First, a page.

A second embodiment of the invention is shown in FIGS. 6, 7 and 9. In this embodiment, the sighting aperture 70 is a non-reflecting, transparent vertical window near the inner edge of the mirror 14 itself. The alignment target 72 is printed onto or etched into vertical member 74 which is held in a spaced apart relationship behind the rear surface of the mirror 14 by a pair of arms 76 which are secured, as by adhesive, to the rear of the mirror. It is envisioned that this embodiment would be a part of the original mirror assembly and pre-aligned during manufacture. Mirror alignment would be as described above, simply requiring the movement of the mirror until the alignment target 72 is seen through the sighting aperture 70.
Obviously, many modifications and variations of the present invention are possible in light of the above teachings. It is therefore to be understood that, within the scope of the appended claims, the invention may be practiced otherwise than as specifically described.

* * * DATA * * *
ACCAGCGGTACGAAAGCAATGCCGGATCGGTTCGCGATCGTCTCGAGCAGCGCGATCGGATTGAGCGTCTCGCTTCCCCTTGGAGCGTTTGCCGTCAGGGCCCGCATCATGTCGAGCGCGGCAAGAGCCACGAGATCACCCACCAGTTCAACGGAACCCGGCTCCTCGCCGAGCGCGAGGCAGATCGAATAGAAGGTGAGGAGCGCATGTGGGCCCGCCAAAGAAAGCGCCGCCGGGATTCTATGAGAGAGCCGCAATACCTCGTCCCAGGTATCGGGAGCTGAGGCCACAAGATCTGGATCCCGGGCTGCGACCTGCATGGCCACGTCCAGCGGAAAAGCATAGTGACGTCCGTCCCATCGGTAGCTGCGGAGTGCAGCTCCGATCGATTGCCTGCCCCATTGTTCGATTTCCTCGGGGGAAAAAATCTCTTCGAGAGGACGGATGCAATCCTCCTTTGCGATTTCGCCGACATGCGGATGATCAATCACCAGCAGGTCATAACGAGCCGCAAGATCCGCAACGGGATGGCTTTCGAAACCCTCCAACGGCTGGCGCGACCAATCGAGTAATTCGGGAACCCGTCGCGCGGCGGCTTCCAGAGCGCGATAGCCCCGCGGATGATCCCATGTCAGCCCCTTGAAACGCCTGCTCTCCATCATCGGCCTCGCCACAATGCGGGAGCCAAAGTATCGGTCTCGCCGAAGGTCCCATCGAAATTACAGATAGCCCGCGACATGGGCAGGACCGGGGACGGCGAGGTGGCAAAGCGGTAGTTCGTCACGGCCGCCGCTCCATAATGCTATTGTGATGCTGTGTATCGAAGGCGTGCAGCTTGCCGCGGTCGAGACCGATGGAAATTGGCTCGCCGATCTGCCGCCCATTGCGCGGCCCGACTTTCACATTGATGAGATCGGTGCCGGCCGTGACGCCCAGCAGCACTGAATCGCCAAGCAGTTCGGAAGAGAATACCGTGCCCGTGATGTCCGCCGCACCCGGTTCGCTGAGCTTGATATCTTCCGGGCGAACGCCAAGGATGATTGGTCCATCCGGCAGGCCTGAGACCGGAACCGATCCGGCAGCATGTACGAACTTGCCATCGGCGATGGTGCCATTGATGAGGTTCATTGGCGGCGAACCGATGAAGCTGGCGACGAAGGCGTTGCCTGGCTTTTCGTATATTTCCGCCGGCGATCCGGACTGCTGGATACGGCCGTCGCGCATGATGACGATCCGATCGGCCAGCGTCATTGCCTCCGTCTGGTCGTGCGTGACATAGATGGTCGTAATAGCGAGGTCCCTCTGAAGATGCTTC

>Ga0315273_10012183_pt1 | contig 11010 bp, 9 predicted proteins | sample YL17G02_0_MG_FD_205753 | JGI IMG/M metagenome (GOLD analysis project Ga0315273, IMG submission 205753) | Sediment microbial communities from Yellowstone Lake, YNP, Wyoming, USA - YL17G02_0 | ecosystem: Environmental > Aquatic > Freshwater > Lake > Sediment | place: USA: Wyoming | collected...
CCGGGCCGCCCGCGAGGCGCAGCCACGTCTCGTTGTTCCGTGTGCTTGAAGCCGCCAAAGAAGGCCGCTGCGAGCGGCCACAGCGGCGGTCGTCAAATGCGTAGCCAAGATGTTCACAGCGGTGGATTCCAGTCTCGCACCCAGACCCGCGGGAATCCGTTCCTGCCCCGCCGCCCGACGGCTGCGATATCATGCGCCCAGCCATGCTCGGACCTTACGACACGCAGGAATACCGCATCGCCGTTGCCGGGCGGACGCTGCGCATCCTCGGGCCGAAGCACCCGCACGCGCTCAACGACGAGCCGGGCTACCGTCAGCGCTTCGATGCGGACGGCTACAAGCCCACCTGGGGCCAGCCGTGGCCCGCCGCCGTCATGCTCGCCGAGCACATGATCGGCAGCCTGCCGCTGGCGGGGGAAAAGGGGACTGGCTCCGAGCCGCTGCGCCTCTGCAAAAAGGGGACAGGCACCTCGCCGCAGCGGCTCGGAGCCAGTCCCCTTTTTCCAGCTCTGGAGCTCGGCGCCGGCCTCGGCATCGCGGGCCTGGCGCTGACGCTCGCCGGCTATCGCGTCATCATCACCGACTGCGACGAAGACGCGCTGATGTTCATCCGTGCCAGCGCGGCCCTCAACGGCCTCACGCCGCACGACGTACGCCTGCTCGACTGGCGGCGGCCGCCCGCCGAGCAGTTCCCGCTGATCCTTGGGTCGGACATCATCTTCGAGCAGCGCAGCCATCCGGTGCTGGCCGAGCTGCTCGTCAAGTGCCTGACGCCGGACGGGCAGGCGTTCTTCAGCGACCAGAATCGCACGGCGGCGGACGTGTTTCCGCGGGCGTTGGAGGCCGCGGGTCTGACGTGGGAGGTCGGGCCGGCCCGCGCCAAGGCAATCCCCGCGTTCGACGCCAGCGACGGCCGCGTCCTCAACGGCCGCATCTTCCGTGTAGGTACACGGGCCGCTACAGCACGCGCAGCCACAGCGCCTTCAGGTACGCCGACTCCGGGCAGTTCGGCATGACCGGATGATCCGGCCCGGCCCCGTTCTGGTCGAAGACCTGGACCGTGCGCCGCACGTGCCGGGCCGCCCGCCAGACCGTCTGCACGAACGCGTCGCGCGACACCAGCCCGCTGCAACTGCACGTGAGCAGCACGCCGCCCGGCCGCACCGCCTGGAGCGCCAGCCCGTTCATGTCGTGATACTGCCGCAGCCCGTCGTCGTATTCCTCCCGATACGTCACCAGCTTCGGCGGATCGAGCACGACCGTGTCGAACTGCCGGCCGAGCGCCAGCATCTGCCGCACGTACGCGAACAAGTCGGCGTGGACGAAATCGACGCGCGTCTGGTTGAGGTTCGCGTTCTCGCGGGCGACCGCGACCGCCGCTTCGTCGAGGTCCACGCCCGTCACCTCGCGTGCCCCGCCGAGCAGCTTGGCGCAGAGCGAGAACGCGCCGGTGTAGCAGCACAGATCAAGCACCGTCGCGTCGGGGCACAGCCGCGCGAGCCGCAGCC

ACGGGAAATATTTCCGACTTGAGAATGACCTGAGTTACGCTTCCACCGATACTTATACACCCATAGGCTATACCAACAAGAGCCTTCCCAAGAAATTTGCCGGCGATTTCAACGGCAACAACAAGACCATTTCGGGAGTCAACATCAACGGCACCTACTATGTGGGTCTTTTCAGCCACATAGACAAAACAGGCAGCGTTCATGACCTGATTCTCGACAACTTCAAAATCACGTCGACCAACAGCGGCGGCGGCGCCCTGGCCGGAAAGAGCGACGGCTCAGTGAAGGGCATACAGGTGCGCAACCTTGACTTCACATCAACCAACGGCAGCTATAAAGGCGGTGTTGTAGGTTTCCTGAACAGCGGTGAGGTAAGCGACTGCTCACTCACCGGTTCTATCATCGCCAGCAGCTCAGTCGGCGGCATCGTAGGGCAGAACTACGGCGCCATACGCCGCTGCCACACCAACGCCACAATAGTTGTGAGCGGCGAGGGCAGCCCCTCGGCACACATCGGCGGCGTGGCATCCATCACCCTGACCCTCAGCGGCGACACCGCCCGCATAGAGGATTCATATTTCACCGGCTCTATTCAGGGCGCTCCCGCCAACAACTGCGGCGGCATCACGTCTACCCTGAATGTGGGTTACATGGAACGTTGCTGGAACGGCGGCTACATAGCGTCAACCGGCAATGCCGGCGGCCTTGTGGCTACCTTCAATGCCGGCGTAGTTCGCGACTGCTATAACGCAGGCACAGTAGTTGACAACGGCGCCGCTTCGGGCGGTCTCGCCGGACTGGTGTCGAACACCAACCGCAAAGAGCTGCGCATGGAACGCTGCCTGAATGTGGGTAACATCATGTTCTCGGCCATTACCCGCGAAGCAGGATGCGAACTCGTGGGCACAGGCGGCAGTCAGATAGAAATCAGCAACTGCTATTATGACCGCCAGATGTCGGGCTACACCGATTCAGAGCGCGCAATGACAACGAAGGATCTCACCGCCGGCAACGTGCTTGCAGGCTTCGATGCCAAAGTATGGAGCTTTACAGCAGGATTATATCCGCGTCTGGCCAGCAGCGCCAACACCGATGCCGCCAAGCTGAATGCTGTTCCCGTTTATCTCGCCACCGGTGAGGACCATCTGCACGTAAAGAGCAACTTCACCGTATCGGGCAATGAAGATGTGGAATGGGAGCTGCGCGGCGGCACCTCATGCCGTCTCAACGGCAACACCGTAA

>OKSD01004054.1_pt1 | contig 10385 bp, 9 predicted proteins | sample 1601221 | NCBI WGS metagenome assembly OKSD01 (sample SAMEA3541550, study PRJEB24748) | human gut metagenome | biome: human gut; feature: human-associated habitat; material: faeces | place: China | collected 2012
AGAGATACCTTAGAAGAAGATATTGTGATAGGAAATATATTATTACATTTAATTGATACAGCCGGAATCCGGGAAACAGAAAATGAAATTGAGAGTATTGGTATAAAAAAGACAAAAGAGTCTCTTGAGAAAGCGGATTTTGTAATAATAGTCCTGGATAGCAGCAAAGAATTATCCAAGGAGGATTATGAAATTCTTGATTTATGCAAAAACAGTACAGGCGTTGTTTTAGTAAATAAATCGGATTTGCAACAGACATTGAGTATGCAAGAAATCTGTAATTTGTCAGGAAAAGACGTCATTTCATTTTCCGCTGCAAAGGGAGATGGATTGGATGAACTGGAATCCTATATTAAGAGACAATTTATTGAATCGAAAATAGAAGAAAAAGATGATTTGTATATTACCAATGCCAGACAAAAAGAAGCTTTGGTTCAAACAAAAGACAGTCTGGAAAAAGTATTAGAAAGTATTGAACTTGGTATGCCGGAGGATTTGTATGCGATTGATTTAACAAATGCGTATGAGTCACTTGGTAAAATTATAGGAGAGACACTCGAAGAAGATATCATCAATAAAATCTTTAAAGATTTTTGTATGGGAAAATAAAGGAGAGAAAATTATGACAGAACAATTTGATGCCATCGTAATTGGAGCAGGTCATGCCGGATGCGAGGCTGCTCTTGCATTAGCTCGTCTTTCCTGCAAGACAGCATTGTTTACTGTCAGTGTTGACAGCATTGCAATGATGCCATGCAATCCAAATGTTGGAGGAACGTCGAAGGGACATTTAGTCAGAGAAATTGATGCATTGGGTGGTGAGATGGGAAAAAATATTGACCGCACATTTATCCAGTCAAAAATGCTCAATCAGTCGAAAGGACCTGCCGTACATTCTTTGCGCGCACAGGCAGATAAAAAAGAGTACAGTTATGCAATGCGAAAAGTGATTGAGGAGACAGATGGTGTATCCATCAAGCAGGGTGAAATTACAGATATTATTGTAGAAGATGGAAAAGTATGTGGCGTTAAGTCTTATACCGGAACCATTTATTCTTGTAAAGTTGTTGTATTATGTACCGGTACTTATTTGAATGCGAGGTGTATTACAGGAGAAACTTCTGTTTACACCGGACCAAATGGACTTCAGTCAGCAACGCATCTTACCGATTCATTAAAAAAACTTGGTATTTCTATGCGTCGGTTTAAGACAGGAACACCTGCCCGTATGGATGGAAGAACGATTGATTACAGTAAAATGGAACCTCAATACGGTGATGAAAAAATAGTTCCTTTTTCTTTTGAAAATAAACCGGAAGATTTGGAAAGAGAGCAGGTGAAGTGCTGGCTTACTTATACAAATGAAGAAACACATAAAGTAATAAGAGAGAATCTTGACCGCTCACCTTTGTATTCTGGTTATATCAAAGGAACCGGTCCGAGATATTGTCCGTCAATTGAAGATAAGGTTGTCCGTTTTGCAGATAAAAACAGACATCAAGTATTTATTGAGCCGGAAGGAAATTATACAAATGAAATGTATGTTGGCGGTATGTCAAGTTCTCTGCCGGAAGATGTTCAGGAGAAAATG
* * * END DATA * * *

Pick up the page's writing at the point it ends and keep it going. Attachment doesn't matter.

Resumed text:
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|Citing Patent||Filing date||Publication date||Applicant||Title|
|US5993015 *||Mar 14, 1997||Nov 30, 1999||Fredricks; Ronald J.||Method and apparatus for determining the location of an occupant of a vehicle|
|US6056411 *||Jun 25, 1997||May 2, 2000||Blevins; Jeffrey A.||Realignment device for vehicle side mirror|
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|US6598982 *||Jun 1, 2001||Jul 29, 2003||Donnelly Corporation||Rearview mirror alignment device|
|US7052149 *||Nov 28, 2003||May 30, 2006||Murakami Corporation||Exterior vehicle mirror with auxiliary mirror having position marker indicating position of vehicle|
|US8197075||Jun 25, 2010||Jun 12, 2012||Ford Global Technologies, Llc||Rear view mirror with facet containing selective acceptance layer|
|US20040120055 *||Nov 28, 2003||Jun 24, 2004||Murakami Corporation||Outer mirrors|
|U.S. Classification||359/838, 359/871, 33/264|
|Oct 12, 1999||REMI||Maintenance fee reminder mailed|
|Mar 19, 2000||LAPS||Lapse for failure to pay maintenance fees|
|May 30, 2000||FP||Expired due to failure to pay maintenance fee|
Effective date: 20000319